The pandemic has exposed the lack of preparedness of public healthcare systems to deal with such emergency situations. Inadequacy in medical equipment is a major problem facing the world. The global demand for personal protective equipment (PPE) has surged by over 40%. Most affected countries in Europe, the US, India, Brazil and many other countries are facing an acute shortage of protective equipment like masks, gowns, gloves, and sanitisers. This has affected the efficacy of preventive measures and handicapped governments trying to restrict the number of active cases, which has led to disastrous consequences, for example, the death of 60 healthcare professionals in Italy. The fact that doctors face risks to their lives due to lack of equipment while treating patients raises several serious questions about the ability and viability of the public healthcare systems. Another glaring issue which the worst-hit states have in common is the inability of healthcare services to accommodate a large number of ill patients. This can be linked to the significant budget cuts in the healthcare sector, the National Health Services of Italy have witnessed a reduction of $40 billion over the last decade. While in Spain, waves of privatisation and reduction in healthcare expenditure worth $10 billion were undertaken in recent years.

Similarly, in the US, the Department of Health and Human Services suffered budget cuts of over $7 billion since 2018. This pattern of budget-cut clearly indicates a deprioritisation of public healthcare as compared to other issues of national importance. Pandemics create a surge in demand for medical equipment and facilities since they tend to affect a large number of people within a short time span. “You can’t have surge capacity if you’ve already been cut to the bone”, says Scott Burris, director of the Centre of Public Health Law Research at Temple University.  We can conclude that major countries of the world, including those which boast excellent healthcare services, weren’t simply ready to cope up with the coronavirus pandemic. Some political leaders are acing the blame-game targeted at China, but they can’t run away from the fact that their repressive policies, wrongful prioritisation of issues centered around their self-interest and negligence have worsened the situation which could have been possibly contained.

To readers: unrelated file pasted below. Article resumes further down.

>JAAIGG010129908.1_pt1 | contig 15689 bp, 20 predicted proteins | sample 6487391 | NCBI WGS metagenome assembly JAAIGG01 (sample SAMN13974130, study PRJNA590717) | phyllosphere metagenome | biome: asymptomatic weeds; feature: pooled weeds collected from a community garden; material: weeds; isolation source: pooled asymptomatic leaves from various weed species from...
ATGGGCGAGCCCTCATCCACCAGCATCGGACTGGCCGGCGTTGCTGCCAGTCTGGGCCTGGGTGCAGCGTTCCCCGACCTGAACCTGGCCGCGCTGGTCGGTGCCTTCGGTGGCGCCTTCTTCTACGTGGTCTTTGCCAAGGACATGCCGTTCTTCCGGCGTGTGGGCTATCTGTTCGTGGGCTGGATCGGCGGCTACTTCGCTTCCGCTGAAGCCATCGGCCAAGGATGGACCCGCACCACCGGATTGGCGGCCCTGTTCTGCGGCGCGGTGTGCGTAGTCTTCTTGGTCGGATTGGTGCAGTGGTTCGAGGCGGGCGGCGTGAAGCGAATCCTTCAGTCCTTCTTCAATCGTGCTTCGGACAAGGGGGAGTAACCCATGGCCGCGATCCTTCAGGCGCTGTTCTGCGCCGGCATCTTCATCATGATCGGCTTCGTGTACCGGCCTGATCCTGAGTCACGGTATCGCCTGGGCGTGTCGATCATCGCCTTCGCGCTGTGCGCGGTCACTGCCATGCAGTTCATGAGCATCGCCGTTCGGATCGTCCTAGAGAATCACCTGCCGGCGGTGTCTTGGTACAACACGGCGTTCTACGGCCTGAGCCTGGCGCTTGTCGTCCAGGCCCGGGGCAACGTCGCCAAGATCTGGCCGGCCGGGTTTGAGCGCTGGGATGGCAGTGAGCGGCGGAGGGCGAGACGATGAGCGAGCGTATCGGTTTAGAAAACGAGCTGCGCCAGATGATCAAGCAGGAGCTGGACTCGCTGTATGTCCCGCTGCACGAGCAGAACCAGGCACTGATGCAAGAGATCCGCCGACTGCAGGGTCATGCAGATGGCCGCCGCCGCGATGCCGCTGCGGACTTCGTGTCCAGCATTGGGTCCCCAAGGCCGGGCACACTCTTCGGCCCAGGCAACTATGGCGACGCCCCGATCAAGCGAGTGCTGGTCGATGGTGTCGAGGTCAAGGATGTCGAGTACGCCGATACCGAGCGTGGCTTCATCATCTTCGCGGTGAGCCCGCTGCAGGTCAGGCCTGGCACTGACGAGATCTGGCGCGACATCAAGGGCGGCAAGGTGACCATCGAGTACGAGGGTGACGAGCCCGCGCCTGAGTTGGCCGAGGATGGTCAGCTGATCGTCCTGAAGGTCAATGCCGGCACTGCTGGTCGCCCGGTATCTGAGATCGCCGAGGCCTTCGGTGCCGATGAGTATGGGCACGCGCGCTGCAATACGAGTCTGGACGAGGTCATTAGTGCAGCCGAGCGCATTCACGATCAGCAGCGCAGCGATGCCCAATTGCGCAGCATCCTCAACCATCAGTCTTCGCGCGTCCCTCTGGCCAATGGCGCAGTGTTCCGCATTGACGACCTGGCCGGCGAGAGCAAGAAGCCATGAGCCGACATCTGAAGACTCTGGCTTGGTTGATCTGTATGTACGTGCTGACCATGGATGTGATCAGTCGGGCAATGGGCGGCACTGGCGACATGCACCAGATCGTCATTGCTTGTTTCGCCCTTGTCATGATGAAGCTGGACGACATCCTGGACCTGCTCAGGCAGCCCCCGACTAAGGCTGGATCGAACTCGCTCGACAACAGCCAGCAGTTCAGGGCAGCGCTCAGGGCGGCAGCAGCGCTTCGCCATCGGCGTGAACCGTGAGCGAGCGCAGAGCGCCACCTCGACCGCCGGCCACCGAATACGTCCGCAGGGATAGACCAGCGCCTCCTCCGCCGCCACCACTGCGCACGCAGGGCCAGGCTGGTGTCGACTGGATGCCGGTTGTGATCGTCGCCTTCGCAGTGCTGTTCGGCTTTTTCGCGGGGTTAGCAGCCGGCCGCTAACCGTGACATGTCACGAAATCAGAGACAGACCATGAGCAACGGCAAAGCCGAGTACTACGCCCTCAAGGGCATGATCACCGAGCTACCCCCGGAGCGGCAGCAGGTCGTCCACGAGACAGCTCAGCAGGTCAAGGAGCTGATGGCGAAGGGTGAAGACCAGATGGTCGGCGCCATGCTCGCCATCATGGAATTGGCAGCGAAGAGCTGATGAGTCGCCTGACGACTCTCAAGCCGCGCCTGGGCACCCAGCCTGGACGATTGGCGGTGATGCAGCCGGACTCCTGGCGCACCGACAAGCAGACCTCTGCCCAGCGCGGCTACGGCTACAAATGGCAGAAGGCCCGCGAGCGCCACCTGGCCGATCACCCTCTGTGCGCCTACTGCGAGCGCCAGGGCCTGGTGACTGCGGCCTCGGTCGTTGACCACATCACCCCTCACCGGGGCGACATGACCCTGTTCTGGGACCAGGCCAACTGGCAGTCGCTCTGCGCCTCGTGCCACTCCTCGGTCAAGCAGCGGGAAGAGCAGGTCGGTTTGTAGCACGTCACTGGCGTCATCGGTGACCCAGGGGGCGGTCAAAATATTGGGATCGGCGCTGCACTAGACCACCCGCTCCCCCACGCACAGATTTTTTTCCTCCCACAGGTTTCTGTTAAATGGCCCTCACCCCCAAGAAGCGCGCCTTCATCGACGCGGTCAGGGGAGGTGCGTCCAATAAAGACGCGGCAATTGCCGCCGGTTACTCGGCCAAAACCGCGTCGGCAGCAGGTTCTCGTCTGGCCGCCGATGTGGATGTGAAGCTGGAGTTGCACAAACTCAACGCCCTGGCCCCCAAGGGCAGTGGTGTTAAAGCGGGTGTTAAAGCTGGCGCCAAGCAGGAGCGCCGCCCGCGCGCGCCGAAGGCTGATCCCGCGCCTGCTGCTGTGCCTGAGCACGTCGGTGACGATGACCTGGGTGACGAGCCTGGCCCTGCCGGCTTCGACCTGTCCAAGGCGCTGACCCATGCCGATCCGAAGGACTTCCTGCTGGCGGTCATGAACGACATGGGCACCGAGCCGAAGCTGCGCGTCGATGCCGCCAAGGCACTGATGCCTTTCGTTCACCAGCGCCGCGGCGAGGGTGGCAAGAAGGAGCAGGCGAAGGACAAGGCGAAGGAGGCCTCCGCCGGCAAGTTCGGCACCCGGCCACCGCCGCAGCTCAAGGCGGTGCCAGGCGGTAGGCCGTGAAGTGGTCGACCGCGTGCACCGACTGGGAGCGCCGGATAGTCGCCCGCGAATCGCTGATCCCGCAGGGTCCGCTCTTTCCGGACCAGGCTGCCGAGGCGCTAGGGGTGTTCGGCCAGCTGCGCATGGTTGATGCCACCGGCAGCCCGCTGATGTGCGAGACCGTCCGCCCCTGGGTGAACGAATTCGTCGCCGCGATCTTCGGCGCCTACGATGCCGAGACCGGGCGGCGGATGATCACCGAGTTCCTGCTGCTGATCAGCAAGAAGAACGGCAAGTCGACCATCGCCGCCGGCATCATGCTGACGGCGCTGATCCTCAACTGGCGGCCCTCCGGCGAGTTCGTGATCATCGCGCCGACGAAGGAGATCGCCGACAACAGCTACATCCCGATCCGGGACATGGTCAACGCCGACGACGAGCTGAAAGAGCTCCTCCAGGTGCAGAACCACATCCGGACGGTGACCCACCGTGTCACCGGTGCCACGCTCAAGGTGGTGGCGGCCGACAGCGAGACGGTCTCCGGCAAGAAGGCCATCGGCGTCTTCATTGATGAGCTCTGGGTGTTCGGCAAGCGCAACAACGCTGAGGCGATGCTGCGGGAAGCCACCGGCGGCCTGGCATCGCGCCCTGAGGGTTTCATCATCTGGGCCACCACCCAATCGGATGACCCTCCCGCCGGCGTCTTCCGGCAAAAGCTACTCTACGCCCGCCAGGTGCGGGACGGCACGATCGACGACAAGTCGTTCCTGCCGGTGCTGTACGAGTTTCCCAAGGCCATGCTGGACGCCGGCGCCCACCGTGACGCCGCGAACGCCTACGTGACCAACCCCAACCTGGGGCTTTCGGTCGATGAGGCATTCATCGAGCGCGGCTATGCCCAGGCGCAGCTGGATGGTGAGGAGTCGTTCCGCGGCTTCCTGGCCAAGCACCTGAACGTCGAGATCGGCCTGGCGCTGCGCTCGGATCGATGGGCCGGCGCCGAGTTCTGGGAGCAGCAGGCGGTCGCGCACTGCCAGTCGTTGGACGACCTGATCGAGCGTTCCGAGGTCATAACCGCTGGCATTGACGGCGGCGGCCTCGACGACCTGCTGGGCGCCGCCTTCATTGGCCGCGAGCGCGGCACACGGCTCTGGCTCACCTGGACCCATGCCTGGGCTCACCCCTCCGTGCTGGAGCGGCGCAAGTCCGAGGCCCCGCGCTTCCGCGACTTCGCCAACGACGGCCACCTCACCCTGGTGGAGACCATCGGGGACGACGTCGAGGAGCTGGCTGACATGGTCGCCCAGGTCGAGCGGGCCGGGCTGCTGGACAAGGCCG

After the Severe Acute Respiratory Syndrome outbreak of 2002, the world adopted the International Health Regulations(IHR) in 2005 to provide a public health response to the international spread of pathogens in ways that would minimise fatalities and restrict its spread. China has been, rightfully so, criticised for violating the IHR. However, if we take a look at the larger picture, the IHR has been of little help in controlling the pandemic. It calls upon all member states to strengthen national capacity to tackle pathogenic outbreaks, which includes better preparedness for rapid detection and monitoring of a possible outbreak.

The current situation reveals that the countries have not done enough and we require well planned precautionary and early warning systems to identify and tackle viral-outbreaks head-on. International agreements are rendered meaningless if they’re not followed by systematic implementation. While the Chinese administration must be held accountable for its actions, the world cannot afford to turn a blind eye towards the multitude of human-made factors which have catalysed the spread of the virus, otherwise, we shall be worse off in fighting a future pandemic.

Tanishque Gedam is Bachelor of Arts student majoring in Political Science at Hindu College, University of Delhi. 

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Foreign Policy News

Foreign Policy News is a self-financed initiative providing a venue and forum for political analysts and experts to disseminate analysis of major political and business-related events in the world, shed light on particulars of U.S. foreign policy from the perspective of foreign media and present alternative overview on current events affecting the international relations.